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The Grammys on more diverse nominations: “We don’t keep statistics about the ethnicities or ages of our nominees”

The Recording Academy’s senior vice president of awards said they “really try to discourage taking into account the race of the artist” in the nomination process.

Photographer Samantha Casolari
November 28, 2017
The Grammys on more diverse nominations: “We don’t keep statistics about the ethnicities or ages of our nominees”

The 60th Annual Grammy Awards mark the first time since 1999 that white man wasn't nominated in the Album of the Year category. Among the names up for awards in major categories, announced on Tuesday, four out of the five nominees in the Record of the Year and Song of the Year categories are artists of color. In other categories, artists like SZA, Migos, Lil Uzi Vert, and others scored their first nominations.

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But, over the phone on Tuesday, Bill Freimuth, the senior vice president of awards for The Recording Academy, said that this shift was not a corrective for past, highly controversial nominations and wins, but are the results of conscious incremental changes. "I think the pool of nominees came out this way because our voters said that this is the best music this year," Freimuth told The FADER. "We really try to discourage taking into account the race of the artist or even the genre in the general field."

"In terms of the awards process, we want it to be fair, transparent, and unbiased in every way," he explained. "We don’t keep statistics about the ethnicities or ages of our nominees."

Over the past few years, The Recording Academy has focused on expanding its voting membership, introducing online voting and encouraging a younger generation of artists to be a part of the process. "It used to be that the notion of being a member of The Recording Academy didn’t even hit artists’s radars until they were in their thirties because they were too busy touring," Freimuth said. "Now, we’re doing things like reaching out through social media and becoming more of a presence for younger artists."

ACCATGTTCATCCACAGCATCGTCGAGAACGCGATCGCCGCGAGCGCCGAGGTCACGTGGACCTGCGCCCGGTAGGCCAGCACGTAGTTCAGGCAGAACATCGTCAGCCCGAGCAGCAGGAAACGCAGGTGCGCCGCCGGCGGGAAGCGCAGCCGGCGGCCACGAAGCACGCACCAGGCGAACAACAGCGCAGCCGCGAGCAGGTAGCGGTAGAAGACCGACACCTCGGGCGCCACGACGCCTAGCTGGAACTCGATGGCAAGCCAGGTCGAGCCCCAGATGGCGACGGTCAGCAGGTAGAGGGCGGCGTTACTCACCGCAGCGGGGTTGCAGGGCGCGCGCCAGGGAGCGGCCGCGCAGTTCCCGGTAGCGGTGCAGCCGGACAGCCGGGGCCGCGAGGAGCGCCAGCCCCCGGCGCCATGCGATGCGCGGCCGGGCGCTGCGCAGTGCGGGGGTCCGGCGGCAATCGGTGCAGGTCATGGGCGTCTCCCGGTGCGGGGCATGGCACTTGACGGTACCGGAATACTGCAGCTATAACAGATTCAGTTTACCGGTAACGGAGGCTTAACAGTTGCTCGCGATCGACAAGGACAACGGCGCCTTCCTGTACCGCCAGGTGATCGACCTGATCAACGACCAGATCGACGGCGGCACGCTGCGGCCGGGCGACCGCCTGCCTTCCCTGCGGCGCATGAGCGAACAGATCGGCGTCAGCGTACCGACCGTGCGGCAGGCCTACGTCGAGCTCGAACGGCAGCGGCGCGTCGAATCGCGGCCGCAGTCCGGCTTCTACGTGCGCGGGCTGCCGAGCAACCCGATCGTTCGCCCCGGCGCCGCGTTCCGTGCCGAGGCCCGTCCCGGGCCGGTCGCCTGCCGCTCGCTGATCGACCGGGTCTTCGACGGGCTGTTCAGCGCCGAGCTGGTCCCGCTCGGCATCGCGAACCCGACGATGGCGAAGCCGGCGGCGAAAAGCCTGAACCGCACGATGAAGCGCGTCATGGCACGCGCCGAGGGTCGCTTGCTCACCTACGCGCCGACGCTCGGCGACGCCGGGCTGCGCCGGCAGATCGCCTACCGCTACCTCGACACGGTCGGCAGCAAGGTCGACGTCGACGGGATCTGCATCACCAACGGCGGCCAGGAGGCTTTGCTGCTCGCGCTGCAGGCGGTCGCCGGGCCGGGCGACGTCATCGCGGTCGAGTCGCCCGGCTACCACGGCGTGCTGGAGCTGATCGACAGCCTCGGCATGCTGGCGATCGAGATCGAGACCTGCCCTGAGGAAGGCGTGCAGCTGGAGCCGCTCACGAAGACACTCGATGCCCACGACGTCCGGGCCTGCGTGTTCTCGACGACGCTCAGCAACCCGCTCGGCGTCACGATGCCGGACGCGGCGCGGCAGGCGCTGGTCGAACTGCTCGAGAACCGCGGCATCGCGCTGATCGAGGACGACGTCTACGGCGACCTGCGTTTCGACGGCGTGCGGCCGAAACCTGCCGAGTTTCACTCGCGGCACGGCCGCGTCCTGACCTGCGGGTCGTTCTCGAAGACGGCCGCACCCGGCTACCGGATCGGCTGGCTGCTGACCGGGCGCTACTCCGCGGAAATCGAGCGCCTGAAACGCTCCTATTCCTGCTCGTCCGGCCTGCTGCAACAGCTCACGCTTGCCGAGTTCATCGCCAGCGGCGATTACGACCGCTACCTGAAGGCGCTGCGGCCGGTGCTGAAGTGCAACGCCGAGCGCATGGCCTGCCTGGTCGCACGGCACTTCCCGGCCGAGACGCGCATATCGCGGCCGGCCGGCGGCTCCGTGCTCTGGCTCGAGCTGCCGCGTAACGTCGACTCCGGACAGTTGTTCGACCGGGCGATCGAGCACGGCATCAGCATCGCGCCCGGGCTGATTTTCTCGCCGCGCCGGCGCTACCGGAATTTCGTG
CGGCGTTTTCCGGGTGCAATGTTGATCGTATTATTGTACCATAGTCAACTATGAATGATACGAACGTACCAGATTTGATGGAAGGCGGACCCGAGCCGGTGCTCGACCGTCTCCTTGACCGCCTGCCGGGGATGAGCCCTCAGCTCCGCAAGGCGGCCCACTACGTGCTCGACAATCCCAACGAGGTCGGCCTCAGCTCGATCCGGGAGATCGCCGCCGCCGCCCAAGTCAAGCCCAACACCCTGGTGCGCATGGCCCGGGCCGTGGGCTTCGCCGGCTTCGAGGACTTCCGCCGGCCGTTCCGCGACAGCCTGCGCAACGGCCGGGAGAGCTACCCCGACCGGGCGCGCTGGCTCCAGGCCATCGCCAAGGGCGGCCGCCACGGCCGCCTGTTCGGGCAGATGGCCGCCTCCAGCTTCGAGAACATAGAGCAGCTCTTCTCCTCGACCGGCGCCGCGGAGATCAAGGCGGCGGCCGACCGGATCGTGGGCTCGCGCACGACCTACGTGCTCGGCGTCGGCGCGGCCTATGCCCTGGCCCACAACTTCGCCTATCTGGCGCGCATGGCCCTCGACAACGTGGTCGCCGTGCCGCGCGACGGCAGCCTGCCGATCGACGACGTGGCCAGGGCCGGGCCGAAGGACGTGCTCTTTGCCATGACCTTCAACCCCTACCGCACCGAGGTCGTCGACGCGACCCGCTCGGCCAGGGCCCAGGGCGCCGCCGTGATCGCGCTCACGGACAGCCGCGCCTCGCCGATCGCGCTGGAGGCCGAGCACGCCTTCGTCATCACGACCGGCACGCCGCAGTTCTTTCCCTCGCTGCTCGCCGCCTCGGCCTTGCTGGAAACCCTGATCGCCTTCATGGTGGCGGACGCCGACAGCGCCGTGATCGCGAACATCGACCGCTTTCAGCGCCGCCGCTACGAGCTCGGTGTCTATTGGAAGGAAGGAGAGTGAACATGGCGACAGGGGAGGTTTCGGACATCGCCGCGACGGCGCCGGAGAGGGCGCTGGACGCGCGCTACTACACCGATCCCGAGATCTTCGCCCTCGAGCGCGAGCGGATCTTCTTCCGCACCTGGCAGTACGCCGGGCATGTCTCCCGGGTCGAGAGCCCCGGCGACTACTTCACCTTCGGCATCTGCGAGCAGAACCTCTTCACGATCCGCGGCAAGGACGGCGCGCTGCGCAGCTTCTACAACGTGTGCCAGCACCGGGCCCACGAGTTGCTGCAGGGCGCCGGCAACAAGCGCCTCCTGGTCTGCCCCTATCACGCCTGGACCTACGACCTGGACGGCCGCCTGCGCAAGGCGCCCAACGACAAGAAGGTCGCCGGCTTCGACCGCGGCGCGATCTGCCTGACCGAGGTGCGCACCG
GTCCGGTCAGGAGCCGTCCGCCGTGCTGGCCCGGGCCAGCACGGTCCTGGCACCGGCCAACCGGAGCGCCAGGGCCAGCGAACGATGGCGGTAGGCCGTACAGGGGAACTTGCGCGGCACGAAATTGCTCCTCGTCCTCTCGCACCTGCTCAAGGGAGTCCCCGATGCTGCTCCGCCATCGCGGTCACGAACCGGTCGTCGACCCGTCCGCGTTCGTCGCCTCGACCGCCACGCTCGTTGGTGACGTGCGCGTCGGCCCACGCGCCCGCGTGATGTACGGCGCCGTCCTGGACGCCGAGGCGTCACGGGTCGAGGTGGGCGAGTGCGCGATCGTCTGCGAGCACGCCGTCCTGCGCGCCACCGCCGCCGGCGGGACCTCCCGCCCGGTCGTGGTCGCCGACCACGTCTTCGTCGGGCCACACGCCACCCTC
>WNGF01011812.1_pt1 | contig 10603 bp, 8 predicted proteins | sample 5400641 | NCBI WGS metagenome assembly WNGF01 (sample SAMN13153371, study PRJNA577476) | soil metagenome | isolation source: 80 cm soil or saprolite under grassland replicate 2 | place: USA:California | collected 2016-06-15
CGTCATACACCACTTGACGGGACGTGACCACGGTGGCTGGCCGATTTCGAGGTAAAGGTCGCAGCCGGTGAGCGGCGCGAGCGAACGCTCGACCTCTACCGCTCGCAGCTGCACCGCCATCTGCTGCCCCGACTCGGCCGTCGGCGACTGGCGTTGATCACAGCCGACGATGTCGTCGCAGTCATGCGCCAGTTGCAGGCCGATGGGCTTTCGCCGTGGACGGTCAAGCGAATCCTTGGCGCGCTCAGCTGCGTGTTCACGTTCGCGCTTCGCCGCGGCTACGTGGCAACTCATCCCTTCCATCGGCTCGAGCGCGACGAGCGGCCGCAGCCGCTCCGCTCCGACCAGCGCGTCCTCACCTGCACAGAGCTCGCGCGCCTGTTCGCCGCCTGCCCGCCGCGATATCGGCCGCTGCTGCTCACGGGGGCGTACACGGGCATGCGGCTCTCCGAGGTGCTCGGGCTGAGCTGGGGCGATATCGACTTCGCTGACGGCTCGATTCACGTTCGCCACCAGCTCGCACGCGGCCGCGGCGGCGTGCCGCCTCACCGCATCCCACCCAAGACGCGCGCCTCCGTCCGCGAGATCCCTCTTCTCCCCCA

This year's field of nominees includes a number of newcomers, including Cardi B, whose No. 1 hit "Bodak Yellow" is nominated for both Best Rap Song and Best Rap Performance. When the nominations were announced, Cardi was listed in the songwriting credits for Best Rap Song as "Washpoppin," a phenomenon which Freimuth says "happens all the time."

A familiar name for the Grammys, Drake, who has been nominated for 35 awards and won three times, was left off the list entirely. In October, it was reported that Drake and his label had not submitted More Life, which the Toronto artist called a "playlist project," for consideration. "The submission process is always elective," Freimuth said of the project's exclusion. "Every year there are artists who elect not to be part of the competition and I’m sure they have a broad variety of reasons for that. We’re happy that we got 22,049 entries this year for our voters to choose from."

The 60th Annual Grammy Awards will take place on Sunday, January 28, 2018 at Madison Square Garden in New York City. See the full list of nominees for the 2018 Grammy Awards here.

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The Grammys on more diverse nominations: “We don’t keep statistics about the ethnicities or ages of our nominees”